Why Can't We Drive on Yom Tov?

Q. If you start a car before yom tov, why can't you drive it on yom tov as you are allowed to add to an existing flame?

A. Thanks for your question. I don't know enough about the workings of an internal combustion engine to address the mechanical aspects, so I'll refer that question to a colleague and try to get back to you with some details. I do know that a car, whose primary purpose is transportation, is a kli shemelachto l'issur (an item whose primary purpose is prohibited) and is therefore muktzeh even for short distances (like a bicycle). Second, driving is certainly uvdin d'chol – a weekday activity, which is to be avoided on Shabbos and yom tov. Additionally, there is the likelihood of the car requiring maintenance, which is the reason instruments were prohibited on Shabbos and yom tov. So, there are three reasons that do not involve the specifics of the engine. Nevertheless, I will inquire as to reasons that directly involve the acts of ignition and/or extinguishing. (The advisability of leaving a car idling for the better part of 48 hours is another matter.)  


My colleague adds:

"Every time you tap the brakes the light turns on and off. 

"Every time you use the blinkers you are turning light on and off. 

"Every time you open or close the doors. 

"How about turning off the engine?

"Cars are complicated machines, and pressing on the gas does more than spray gasoline into an engine. There are all types of computer controls. spark plugs...."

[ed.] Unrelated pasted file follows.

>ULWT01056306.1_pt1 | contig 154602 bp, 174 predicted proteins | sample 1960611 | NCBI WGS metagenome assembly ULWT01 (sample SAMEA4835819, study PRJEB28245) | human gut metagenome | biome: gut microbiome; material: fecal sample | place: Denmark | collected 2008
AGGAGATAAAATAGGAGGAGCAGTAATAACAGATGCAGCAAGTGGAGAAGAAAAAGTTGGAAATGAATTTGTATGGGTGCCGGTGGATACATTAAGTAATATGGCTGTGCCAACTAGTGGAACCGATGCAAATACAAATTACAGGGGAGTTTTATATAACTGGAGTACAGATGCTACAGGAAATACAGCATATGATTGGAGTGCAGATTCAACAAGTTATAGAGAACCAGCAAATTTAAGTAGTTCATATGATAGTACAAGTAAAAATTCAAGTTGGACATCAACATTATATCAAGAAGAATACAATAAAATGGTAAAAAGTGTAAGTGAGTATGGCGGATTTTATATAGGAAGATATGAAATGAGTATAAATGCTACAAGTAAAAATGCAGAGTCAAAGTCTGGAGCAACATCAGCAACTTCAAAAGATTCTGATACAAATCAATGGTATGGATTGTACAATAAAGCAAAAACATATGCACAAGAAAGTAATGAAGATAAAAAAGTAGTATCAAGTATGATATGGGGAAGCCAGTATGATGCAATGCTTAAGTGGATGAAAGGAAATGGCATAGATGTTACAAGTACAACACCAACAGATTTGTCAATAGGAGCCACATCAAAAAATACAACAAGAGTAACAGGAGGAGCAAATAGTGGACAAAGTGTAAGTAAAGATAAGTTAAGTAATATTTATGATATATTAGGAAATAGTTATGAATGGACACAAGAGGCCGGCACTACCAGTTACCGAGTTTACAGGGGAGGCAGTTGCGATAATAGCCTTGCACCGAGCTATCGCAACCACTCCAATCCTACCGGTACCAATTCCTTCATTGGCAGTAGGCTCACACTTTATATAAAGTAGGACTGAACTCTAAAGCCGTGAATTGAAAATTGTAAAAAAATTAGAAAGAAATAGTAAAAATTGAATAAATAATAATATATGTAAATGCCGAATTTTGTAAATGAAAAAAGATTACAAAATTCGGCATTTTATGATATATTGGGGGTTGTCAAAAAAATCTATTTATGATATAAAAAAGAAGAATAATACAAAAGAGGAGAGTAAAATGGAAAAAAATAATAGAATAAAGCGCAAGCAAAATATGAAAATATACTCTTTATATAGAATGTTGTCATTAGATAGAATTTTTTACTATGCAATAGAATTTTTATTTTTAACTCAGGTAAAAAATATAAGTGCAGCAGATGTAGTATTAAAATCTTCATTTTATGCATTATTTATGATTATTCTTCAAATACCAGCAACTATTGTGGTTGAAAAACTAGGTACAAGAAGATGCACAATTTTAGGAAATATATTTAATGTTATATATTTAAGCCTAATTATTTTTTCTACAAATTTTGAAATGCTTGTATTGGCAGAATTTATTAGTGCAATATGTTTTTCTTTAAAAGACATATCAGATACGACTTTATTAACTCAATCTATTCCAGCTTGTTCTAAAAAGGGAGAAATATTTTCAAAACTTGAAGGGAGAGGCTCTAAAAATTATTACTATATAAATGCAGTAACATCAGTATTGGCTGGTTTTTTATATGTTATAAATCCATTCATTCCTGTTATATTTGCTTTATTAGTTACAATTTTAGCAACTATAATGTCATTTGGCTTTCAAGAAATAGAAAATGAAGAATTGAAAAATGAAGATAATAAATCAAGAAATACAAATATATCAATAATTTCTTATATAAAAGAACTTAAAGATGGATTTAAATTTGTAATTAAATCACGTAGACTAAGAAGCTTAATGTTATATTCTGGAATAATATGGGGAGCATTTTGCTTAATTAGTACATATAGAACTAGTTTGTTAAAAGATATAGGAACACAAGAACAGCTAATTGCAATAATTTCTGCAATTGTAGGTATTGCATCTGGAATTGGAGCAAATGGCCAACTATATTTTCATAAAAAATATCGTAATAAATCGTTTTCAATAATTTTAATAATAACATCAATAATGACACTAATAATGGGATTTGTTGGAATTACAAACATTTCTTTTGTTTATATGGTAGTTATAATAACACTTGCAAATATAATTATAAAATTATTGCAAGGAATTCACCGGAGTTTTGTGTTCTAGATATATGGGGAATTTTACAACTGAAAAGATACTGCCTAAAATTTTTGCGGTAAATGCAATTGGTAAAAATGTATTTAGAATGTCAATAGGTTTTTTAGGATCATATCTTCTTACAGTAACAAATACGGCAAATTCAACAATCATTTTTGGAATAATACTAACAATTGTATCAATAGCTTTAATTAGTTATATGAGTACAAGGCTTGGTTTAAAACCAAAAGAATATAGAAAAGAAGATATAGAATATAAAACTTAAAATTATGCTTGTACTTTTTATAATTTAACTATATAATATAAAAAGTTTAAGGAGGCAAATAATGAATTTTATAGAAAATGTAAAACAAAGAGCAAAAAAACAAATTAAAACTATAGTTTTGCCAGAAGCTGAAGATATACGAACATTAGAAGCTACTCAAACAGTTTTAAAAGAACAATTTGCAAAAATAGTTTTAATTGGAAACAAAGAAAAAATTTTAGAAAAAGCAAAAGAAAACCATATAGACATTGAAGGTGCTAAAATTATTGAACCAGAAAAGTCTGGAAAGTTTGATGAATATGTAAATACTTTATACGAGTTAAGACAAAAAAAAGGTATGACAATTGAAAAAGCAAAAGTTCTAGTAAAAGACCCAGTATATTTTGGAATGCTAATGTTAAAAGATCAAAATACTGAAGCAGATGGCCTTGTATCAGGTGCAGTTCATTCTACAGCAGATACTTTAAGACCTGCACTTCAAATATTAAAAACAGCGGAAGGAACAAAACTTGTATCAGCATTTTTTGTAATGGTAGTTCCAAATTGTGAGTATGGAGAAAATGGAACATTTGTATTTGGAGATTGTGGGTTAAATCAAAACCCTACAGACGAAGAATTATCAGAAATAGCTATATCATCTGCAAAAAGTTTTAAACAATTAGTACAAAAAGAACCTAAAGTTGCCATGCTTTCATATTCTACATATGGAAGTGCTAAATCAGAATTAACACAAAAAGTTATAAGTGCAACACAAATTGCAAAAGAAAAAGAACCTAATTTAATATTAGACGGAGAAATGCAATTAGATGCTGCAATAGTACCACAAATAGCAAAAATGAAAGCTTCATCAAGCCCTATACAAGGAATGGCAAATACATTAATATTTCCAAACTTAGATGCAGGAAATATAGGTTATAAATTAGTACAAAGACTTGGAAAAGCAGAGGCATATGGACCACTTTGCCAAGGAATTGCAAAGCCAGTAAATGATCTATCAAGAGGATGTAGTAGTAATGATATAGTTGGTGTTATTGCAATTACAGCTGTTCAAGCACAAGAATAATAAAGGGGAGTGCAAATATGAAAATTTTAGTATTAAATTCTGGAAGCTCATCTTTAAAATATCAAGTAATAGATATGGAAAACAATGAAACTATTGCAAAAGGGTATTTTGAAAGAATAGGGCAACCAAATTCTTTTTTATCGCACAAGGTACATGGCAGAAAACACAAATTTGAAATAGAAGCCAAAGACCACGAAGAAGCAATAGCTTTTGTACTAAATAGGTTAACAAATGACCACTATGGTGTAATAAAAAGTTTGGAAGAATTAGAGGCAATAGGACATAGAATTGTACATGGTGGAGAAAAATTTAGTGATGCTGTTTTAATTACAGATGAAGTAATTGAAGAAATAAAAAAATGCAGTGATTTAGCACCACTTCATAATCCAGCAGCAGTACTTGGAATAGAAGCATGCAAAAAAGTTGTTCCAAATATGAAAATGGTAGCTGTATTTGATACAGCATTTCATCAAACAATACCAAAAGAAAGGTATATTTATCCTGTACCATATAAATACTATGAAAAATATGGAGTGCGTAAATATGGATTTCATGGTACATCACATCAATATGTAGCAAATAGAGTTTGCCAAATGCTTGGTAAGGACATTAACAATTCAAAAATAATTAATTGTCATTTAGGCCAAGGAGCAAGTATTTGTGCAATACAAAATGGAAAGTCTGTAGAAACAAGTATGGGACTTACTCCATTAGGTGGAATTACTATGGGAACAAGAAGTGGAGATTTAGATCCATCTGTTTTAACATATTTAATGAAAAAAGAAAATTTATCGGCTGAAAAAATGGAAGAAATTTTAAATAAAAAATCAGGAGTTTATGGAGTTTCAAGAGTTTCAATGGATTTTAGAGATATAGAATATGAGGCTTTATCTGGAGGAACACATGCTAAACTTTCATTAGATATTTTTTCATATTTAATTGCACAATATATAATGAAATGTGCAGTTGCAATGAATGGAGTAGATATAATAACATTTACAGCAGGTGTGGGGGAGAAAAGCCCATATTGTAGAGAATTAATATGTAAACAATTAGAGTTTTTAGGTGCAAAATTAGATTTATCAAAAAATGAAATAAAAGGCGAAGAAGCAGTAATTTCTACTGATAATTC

He's absolutely right about the lights (as well as the computers, etc.). Even if you turned off the dome lights and used hand signals, it would be illegal to disable your brake lights.

He also mentioned the possibility that one might go outside the techum (this is why a car is a kli shemelachto l'issur, as I mentioned above), and that it's a zilzul (disgrace to yom tov). I'll explain. ​

Did you know that one may not turn on a machine like a dishwasher or a laundry dryer before Shabbos or yom tov, allowing it to operate into Shabbos or yom tov? This is because the sound of the machine operating is considered a "disgrace" to the holy day. This is not a modern law based on our automated machinery; the gemara prohibits starting a mill before Shabbos and letting it continue to grind on Shabbos.

Finally, even if all the other issues were somehow accounted for, how would others know that you started the car before yom tov? I think there would still be an issue of maris ayin. 

As my colleague said, there's a lot more going on here than just starting the engine.

Rabbi Jack's latest book, Ask Rabbi Jack, is now available from Kodesh Press and on Amazon.com.